Insects are invertebrate animals, that is, animals having an external skeleton or hardened outer shell. All insects have six legs (three pairs) and many have two pairs of wings. Sometimes the number of wings is reduced to one pair. This occurs where a pair is structurally modified e.g. the front pair of wings in beetles (Coleoptera) are modified into hardened wing covers called elytra; the posterior pair of wings in flies (Diptera) are modified into gyrating balancing organs called halteres.
Probably not. It is untested. Nevertheless, when mosquitoes bite, they inject an anti-coagulant from their salivary glands. Blood from a previous victim is in the crop (part of the digestive tract) and is not injected along with the anti-coagulant. There may be traces of blood on the outer parts of the mouthparts, but these are likely to be too minimal to transfer the virus.
For viral diseases such as HIV and coronavirus, the levels of viraemia (the medical condition where viruses enter the bloodstream) are too low by about six orders of magnitude for successful insect transmission. In other words there isn’t a high enough proportion of viral cells to blood meal taken by the mosquito for effective transmission to occur.
Relative to the volume of blood in the host that a female mosquito feeds from, the portion of blood taken up by the mosquito is extremely small; despite the irritation being so big.
Aedes aegypti draws approximately 0.002ml of blood. A human has about 4-5 litres of blood (that is a ratio of 2 x 10^6). It’s a minute amount that the female mosquito draws off.
For viral diseases such as HIV, the levels of viraemia are too low by about six orders of magnitude for successful insect transmission. In other words there isn’t a high enough proportion of viral cells to blood sub-sample taken by the mosquito for effective transmission to occur.
Not only that, the virus does not invade the mosquito salivary glands and hence does not get transmitted along with anti-coagulant when the mosquito bites.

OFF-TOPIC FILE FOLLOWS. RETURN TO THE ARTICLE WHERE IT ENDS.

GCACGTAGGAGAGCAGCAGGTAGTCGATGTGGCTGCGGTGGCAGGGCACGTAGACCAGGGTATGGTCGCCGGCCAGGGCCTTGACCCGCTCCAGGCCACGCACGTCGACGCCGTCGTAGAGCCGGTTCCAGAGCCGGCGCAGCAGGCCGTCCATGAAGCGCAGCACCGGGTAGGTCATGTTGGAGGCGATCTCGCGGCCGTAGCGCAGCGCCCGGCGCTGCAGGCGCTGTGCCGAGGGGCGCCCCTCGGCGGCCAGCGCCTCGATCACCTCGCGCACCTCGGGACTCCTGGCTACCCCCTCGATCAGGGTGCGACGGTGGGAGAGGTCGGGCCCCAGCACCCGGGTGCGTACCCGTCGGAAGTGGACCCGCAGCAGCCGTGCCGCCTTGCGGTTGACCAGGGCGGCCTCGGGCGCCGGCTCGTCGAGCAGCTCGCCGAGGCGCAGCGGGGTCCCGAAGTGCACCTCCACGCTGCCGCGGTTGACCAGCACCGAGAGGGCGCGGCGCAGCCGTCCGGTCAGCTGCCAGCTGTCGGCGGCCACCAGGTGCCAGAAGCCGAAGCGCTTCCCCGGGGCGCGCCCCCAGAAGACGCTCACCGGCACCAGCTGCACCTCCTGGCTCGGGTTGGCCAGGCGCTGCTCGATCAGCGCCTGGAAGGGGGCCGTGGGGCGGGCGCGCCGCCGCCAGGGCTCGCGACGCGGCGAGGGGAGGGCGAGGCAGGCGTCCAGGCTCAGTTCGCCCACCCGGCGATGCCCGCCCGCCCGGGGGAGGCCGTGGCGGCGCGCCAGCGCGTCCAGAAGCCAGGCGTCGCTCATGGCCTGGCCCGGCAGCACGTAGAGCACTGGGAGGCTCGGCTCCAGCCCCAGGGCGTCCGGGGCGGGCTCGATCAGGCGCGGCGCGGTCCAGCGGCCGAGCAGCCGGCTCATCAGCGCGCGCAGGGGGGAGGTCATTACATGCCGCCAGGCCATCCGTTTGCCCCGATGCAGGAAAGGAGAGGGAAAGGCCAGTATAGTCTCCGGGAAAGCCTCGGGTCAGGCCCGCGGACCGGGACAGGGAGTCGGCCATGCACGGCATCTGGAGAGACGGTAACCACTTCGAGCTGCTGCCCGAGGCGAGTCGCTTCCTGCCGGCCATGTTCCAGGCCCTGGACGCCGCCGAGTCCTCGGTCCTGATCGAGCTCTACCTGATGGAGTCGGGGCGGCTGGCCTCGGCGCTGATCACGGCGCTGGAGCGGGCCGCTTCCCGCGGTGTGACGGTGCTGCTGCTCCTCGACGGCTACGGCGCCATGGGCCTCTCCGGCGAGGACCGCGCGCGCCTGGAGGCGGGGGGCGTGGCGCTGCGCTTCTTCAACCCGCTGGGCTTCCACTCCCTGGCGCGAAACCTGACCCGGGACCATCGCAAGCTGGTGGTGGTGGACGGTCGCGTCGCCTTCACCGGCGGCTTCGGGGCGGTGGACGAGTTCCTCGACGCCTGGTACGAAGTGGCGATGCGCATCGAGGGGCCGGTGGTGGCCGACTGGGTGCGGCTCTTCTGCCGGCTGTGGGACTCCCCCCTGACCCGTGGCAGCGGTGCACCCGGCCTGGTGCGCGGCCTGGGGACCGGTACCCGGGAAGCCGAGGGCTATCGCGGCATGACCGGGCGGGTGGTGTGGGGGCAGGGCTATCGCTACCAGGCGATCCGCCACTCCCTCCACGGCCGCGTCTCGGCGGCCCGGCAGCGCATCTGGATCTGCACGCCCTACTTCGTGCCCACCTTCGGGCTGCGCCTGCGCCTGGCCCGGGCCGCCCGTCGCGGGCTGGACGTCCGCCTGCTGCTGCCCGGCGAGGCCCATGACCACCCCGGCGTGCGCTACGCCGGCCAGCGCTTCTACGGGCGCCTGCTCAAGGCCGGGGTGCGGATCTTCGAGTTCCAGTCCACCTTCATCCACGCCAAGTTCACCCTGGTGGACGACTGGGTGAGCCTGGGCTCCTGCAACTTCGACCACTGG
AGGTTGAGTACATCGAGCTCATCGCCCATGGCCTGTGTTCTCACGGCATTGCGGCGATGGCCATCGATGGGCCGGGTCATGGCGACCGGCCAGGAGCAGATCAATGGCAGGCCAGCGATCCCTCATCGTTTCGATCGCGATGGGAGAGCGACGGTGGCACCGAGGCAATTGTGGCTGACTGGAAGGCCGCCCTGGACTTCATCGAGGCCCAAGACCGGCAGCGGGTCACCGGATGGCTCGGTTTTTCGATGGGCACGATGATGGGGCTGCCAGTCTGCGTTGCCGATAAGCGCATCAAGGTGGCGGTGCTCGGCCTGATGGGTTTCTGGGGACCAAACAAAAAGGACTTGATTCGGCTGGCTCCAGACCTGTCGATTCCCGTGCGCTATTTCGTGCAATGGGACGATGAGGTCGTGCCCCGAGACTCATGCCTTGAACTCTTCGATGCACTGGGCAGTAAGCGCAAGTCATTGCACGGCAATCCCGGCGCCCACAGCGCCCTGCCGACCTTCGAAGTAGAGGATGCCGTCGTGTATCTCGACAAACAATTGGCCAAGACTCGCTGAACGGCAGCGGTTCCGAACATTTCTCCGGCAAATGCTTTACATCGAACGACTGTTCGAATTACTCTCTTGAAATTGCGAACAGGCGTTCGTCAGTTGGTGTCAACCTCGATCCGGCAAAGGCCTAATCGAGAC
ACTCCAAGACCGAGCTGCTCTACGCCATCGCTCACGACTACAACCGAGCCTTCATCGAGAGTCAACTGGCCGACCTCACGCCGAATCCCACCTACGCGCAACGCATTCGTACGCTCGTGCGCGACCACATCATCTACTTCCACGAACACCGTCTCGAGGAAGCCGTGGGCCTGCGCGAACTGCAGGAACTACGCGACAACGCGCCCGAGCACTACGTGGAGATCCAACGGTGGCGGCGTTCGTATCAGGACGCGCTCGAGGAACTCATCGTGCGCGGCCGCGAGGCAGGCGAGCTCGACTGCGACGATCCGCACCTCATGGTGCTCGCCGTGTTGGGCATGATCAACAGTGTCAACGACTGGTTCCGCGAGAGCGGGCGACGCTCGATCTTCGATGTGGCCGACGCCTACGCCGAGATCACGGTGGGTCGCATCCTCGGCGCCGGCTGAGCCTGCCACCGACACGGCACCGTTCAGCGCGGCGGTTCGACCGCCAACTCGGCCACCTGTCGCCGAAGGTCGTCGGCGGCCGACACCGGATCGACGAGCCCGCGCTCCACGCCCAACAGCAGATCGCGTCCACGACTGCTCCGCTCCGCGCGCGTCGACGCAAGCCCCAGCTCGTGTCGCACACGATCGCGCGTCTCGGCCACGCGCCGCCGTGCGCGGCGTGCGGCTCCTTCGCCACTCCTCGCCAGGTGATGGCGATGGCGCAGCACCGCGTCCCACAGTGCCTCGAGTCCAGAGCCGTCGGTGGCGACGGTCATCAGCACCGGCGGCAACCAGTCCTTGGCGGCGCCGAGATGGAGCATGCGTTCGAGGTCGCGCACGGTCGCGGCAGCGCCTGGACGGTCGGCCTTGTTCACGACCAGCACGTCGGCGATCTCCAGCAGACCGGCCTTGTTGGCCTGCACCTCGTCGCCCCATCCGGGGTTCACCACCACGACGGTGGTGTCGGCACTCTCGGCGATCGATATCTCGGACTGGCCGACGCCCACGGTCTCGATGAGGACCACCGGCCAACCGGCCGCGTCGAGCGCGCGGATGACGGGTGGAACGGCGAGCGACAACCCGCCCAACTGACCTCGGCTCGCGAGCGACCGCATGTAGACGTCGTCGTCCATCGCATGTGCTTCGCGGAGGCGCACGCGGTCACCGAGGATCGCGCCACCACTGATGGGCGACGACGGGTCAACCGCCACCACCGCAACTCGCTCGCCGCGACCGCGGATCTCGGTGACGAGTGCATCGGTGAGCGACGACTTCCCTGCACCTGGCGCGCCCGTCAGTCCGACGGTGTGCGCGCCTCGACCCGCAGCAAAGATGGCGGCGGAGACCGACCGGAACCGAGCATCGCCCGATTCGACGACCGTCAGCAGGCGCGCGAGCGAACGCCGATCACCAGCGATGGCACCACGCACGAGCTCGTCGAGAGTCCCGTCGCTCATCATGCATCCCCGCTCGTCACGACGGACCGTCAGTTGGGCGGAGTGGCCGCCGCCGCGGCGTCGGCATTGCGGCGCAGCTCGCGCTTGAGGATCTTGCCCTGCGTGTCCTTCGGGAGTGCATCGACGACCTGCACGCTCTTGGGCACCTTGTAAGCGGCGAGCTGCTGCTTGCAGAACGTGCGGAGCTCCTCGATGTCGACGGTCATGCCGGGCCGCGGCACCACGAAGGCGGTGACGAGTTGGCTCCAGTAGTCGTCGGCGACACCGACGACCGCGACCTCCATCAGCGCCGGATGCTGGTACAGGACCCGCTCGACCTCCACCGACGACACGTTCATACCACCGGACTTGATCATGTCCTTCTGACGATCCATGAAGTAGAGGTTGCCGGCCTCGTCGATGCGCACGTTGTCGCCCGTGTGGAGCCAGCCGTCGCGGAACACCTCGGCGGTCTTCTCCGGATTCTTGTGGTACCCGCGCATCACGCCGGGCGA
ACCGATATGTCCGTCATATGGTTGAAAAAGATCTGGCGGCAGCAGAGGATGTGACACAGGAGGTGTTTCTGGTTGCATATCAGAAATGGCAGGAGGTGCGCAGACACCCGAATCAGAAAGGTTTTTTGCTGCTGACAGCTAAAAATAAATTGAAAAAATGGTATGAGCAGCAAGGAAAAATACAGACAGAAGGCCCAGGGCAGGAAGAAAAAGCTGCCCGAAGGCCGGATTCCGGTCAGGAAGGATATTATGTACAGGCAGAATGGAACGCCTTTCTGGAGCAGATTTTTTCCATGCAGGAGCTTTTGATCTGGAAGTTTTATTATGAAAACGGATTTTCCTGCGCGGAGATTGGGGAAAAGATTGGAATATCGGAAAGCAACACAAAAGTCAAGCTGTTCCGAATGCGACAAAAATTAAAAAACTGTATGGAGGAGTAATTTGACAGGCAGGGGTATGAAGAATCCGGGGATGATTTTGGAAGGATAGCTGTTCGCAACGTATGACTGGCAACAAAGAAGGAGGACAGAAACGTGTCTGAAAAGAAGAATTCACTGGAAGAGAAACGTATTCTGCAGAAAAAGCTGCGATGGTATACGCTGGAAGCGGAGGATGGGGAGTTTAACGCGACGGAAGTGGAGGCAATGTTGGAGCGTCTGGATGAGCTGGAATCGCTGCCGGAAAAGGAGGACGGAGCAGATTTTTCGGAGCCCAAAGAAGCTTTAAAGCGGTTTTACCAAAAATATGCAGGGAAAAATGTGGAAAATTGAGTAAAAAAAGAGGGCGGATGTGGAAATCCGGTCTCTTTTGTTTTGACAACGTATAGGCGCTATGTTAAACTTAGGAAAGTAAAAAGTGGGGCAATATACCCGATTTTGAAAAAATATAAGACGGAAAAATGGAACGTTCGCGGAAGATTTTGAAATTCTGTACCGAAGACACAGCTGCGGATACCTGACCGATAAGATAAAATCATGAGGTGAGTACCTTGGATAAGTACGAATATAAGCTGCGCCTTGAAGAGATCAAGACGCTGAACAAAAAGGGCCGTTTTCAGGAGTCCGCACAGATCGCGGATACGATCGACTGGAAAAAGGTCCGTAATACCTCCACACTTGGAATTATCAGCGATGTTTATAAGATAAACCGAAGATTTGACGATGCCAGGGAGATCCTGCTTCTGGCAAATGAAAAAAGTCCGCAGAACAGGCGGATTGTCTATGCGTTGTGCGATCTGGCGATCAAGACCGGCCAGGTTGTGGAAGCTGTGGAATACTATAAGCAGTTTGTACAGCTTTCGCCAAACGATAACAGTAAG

For the successful transmission of a disease parasite such as malaria plasmodia, which are very small, via a small amount of the host blood fed on by a mosquito, the parasite has to be very abundant in the host blood. The plasmodia are so small (100-600 nm) that they invade the liver and blood cells in the host and breed there!
To reach high abundance in the host blood, the plasmodia proliferate to enormous numbers, flooding the blood with parasites, which is what sets off the body reaction leading to fever. The invasion of parasite into the blood is known as parasitaemia.
Within the mosquito, the plasmodia travel from the gut to the salivary glands and hence are transmitted into a new host when the mosquito feeds.
The dangers posed by use of a synthetic chemical such as DEET, is regarded far lower than contracting a disease such as malaria. So if you are visiting an area of high mosquito activity, or of known malaria endemism, it is better to be safe using a chemical, than to contract the disease.
DEET (N,N-diethyl-3-methylbenzamide or C12H17NO) is the most common active ingredient in insect repellents. Although health studies have shown no significant harm to humans, anyone exposed to large amounts, or using DEET for prolonged periods, should be carefully monitored for side effects.
Always read the label; avoid contact with eyes and broken or sensitive skin; take care (and think twice) when using on children.
It’s a brilliant name for a product, but they call it octenol instead!
Mosquitoes and biting flies are attracted to (among other things) the carbon-dioxide that mammals breathe out. An octenol trap uses carbon-dioxide and the chemical octenol to lure mosquitoes and other biting flies (such as midges) into a trap, where they are then disposed of by electric current.
The efficiency of the traps can be increased by using airflow and thermal or color-visual properties which increase the attraction to the insects.